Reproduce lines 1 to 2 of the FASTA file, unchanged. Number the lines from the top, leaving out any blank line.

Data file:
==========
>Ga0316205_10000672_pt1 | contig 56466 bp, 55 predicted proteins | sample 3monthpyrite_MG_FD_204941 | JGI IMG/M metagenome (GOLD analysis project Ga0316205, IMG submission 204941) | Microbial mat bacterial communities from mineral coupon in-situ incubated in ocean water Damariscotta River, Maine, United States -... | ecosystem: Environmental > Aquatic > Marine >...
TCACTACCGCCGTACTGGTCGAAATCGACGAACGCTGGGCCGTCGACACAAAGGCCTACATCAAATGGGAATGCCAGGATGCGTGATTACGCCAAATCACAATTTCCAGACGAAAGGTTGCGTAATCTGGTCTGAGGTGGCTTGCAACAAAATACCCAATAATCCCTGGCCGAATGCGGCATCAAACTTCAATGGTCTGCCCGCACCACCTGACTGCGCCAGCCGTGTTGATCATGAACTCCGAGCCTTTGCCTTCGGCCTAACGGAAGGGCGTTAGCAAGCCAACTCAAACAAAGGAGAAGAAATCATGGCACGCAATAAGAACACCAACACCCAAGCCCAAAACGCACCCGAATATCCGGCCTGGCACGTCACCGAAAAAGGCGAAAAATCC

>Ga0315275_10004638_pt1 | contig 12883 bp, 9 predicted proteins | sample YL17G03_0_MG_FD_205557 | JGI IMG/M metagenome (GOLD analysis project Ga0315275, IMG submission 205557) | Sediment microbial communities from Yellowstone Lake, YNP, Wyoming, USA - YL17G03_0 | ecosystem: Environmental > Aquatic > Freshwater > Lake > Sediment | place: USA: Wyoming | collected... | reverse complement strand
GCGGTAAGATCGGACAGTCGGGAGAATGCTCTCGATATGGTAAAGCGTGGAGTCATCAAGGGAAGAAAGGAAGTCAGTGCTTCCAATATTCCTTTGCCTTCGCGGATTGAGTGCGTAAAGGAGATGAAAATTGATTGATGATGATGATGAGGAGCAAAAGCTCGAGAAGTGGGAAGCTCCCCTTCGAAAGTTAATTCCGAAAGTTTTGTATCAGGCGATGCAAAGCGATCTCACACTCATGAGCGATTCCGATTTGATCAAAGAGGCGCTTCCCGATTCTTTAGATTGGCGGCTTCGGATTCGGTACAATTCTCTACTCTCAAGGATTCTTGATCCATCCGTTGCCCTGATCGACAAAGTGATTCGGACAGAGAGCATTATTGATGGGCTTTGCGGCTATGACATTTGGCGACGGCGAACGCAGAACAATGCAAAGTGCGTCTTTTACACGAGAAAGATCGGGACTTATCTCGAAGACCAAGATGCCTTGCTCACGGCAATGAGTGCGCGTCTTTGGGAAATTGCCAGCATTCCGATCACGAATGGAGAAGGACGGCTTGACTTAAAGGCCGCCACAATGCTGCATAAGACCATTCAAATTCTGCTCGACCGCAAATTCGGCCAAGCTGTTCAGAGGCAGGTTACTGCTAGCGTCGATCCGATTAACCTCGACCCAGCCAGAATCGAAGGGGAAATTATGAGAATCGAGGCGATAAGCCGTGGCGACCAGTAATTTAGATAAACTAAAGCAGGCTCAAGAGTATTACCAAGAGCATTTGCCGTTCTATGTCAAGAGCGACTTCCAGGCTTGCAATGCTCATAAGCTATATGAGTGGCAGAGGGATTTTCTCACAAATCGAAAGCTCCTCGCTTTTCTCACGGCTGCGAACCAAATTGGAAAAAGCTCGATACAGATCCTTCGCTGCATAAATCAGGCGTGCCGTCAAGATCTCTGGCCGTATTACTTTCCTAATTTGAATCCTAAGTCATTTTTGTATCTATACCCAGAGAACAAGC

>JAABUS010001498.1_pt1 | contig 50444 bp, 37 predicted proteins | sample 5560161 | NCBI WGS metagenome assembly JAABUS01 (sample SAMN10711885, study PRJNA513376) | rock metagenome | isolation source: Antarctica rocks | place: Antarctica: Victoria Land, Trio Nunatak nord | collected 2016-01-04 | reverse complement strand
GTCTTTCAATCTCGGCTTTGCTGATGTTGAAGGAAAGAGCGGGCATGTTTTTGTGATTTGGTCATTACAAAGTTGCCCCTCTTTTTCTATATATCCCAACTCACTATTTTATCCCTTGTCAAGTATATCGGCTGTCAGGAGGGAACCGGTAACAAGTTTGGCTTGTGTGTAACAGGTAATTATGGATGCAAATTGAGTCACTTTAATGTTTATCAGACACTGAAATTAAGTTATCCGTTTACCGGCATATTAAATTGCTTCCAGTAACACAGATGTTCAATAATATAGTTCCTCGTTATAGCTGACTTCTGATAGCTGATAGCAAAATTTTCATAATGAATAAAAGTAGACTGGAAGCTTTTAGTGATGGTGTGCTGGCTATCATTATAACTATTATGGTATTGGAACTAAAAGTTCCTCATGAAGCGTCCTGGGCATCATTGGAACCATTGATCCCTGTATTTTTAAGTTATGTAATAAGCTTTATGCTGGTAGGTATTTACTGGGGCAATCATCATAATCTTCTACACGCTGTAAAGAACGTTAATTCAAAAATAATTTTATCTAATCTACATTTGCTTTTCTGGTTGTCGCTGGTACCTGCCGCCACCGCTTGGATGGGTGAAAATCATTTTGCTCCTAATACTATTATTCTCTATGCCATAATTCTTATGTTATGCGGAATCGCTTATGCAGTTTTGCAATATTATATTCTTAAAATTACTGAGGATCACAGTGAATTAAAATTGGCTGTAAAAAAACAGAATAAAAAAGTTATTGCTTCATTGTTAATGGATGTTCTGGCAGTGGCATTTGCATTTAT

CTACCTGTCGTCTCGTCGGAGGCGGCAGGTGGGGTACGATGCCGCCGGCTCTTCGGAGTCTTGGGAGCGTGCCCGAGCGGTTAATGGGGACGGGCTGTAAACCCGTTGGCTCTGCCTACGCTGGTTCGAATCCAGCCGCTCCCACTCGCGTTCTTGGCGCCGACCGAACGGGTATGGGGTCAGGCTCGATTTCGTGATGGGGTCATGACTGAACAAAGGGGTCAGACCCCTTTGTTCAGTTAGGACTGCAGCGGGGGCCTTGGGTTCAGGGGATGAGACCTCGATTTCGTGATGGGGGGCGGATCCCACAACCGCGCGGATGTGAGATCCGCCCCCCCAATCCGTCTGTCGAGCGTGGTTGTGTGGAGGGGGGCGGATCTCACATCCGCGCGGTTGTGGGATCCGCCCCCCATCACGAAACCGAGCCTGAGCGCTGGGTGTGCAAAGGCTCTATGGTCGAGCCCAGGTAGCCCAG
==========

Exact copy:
>Ga0316205_10000672_pt1 | contig 56466 bp, 55 predicted proteins | sample 3monthpyrite_MG_FD_204941 | JGI IMG/M metagenome (GOLD analysis project Ga0316205, IMG submission 204941) | Microbial mat bacterial communities from mineral coupon in-situ incubated in ocean water Damariscotta River, Maine, United States -... | ecosystem: Environmental > Aquatic > Marine >...
TCACTACCGCCGTACTGGTCGAAATCGACGAACGCTGGGCCGTCGACACAAAGGCCTACATCAAATGGGAATGCCAGGATGCGTGATTACGCCAAATCACAATTTCCAGACGAAAGGTTGCGTAATCTGGTCTGAGGTGGCTTGCAACAAAATACCCAATAATCCCTGGCCGAATGCGGCATCAAACTTCAATGGTCTGCCCGCACCACCTGACTGCGCCAGCCGTGTTGATCATGAACTCCGAGCCTTTGCCTTCGGCCTAACGGAAGGGCGTTAGCAAGCCAACTCAAACAAAGGAGAAGAAATCATGGCACGCAATAAGAACACCAACACCCAAGCCCAAAACGCACCCGAATATCCGGCCTGGCACGTCACCGAAAAAGGCGAAAAATCC